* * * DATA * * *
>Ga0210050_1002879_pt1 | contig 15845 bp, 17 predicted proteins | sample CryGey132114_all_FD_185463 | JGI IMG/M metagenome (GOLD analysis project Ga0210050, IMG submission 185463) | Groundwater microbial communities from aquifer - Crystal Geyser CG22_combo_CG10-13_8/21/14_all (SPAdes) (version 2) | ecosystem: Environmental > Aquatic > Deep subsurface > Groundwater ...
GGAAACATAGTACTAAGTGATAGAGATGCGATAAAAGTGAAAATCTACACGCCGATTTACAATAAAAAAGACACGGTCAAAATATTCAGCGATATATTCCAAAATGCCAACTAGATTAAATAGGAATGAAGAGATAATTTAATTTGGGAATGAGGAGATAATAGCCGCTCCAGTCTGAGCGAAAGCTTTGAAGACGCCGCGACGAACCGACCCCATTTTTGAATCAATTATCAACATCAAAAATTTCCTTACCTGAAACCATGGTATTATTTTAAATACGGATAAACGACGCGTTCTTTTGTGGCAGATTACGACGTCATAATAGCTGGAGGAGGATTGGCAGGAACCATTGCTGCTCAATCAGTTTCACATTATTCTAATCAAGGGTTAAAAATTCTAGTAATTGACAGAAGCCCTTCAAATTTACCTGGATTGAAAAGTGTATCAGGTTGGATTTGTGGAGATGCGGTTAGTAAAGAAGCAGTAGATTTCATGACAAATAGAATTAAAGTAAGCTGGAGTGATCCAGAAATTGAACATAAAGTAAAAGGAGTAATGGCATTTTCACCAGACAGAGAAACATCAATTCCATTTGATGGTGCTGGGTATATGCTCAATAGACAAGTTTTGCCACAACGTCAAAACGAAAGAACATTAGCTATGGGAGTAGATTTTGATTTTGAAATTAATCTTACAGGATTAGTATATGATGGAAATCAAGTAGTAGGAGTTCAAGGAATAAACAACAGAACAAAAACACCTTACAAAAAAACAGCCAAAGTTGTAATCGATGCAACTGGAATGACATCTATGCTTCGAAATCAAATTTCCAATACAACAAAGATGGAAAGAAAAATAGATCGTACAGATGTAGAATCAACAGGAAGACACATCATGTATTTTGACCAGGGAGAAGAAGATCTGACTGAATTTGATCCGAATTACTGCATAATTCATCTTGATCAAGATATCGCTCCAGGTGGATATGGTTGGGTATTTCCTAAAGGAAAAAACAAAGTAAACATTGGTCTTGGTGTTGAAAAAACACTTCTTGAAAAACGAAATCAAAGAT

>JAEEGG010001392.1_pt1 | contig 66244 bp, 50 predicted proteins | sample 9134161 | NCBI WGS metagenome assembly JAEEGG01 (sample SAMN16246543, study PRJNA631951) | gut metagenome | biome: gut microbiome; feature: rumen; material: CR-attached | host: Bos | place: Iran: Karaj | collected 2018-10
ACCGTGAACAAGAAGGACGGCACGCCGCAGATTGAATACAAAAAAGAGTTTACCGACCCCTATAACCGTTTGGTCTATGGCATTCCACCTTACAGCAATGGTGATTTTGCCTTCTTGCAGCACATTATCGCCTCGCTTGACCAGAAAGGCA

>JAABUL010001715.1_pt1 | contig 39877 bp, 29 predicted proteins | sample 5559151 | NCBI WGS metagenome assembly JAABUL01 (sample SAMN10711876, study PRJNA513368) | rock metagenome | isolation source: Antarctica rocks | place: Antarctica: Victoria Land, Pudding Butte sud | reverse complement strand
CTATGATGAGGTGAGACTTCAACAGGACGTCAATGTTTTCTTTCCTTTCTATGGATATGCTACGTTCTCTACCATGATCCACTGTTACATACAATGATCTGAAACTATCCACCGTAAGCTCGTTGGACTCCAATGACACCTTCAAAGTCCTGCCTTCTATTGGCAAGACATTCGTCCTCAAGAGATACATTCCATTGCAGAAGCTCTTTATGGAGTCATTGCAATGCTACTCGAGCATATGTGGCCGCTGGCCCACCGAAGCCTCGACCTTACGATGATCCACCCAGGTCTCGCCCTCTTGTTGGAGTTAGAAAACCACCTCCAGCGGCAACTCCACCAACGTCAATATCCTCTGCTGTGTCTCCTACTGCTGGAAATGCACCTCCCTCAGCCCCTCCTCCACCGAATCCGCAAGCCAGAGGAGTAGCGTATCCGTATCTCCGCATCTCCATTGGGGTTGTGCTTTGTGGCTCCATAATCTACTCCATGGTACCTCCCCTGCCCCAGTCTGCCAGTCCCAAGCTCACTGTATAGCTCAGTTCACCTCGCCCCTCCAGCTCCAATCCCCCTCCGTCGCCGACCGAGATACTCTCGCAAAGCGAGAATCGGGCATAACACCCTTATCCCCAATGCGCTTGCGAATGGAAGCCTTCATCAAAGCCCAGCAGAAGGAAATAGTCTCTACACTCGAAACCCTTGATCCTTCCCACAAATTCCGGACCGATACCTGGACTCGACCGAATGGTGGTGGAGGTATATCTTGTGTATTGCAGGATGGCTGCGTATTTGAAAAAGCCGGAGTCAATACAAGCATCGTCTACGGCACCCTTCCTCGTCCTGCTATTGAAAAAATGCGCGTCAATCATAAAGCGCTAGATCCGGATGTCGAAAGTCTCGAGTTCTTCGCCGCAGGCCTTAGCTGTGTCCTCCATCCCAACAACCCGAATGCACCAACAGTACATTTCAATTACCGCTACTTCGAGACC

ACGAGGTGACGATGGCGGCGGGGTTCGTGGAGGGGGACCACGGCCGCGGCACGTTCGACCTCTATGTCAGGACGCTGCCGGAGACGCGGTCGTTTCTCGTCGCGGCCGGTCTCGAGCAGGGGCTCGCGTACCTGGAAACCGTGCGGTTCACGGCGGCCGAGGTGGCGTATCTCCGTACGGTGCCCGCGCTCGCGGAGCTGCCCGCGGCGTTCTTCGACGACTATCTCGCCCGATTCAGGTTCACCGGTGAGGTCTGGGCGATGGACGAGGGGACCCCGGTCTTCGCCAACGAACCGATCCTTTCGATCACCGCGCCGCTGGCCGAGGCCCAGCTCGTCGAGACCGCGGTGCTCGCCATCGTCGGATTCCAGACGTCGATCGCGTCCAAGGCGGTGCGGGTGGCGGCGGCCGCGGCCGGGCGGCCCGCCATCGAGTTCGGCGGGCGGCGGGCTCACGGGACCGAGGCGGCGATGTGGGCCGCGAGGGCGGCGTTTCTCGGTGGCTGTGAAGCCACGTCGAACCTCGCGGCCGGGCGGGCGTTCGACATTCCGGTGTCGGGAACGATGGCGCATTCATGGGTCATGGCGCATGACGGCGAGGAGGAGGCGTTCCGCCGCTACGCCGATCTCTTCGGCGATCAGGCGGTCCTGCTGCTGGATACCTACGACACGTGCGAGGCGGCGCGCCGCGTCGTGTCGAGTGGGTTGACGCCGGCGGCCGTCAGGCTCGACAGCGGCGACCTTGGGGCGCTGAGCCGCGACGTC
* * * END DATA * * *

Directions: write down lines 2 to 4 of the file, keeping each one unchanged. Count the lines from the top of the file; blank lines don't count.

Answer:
GGAAACATAGTACTAAGTGATAGAGATGCGATAAAAGTGAAAATCTACACGCCGATTTACAATAAAAAAGACACGGTCAAAATATTCAGCGATATATTCCAAAATGCCAACTAGATTAAATAGGAATGAAGAGATAATTTAATTTGGGAATGAGGAGATAATAGCCGCTCCAGTCTGAGCGAAAGCTTTGAAGACGCCGCGACGAACCGACCCCATTTTTGAATCAATTATCAACATCAAAAATTTCCTTACCTGAAACCATGGTATTATTTTAAATACGGATAAACGACGCGTTCTTTTGTGGCAGATTACGACGTCATAATAGCTGGAGGAGGATTGGCAGGAACCATTGCTGCTCAATCAGTTTCACATTATTCTAATCAAGGGTTAAAAATTCTAGTAATTGACAGAAGCCCTTCAAATTTACCTGGATTGAAAAGTGTATCAGGTTGGATTTGTGGAGATGCGGTTAGTAAAGAAGCAGTAGATTTCATGACAAATAGAATTAAAGTAAGCTGGAGTGATCCAGAAATTGAACATAAAGTAAAAGGAGTAATGGCATTTTCACCAGACAGAGAAACATCAATTCCATTTGATGGTGCTGGGTATATGCTCAATAGACAAGTTTTGCCACAACGTCAAAACGAAAGAACATTAGCTATGGGAGTAGATTTTGATTTTGAAATTAATCTTACAGGATTAGTATATGATGGAAATCAAGTAGTAGGAGTTCAAGGAATAAACAACAGAACAAAAACACCTTACAAAAAAACAGCCAAAGTTGTAATCGATGCAACTGGAATGACATCTATGCTTCGAAATCAAATTTCCAATACAACAAAGATGGAAAGAAAAATAGATCGTACAGATGTAGAATCAACAGGAAGACACATCATGTATTTTGACCAGGGAGAAGAAGATCTGACTGAATTTGATCCGAATTACTGCATAATTCATCTTGATCAAGATATCGCTCCAGGTGGATATGGTTGGGTATTTCCTAAAGGAAAAAACAAAGTAAACATTGGTCTTGGTGTTGAAAAAACACTTCTTGAAAAACGAAATCAAAGAT

>JAEEGG010001392.1_pt1 | contig 66244 bp, 50 predicted proteins | sample 9134161 | NCBI WGS metagenome assembly JAEEGG01 (sample SAMN16246543, study PRJNA631951) | gut metagenome | biome: gut microbiome; feature: rumen; material: CR-attached | host: Bos | place: Iran: Karaj | collected 2018-10
ACCGTGAACAAGAAGGACGGCACGCCGCAGATTGAATACAAAAAAGAGTTTACCGACCCCTATAACCGTTTGGTCTATGGCATTCCACCTTACAGCAATGGTGATTTTGCCTTCTTGCAGCACATTATCGCCTCGCTTGACCAGAAAGGCA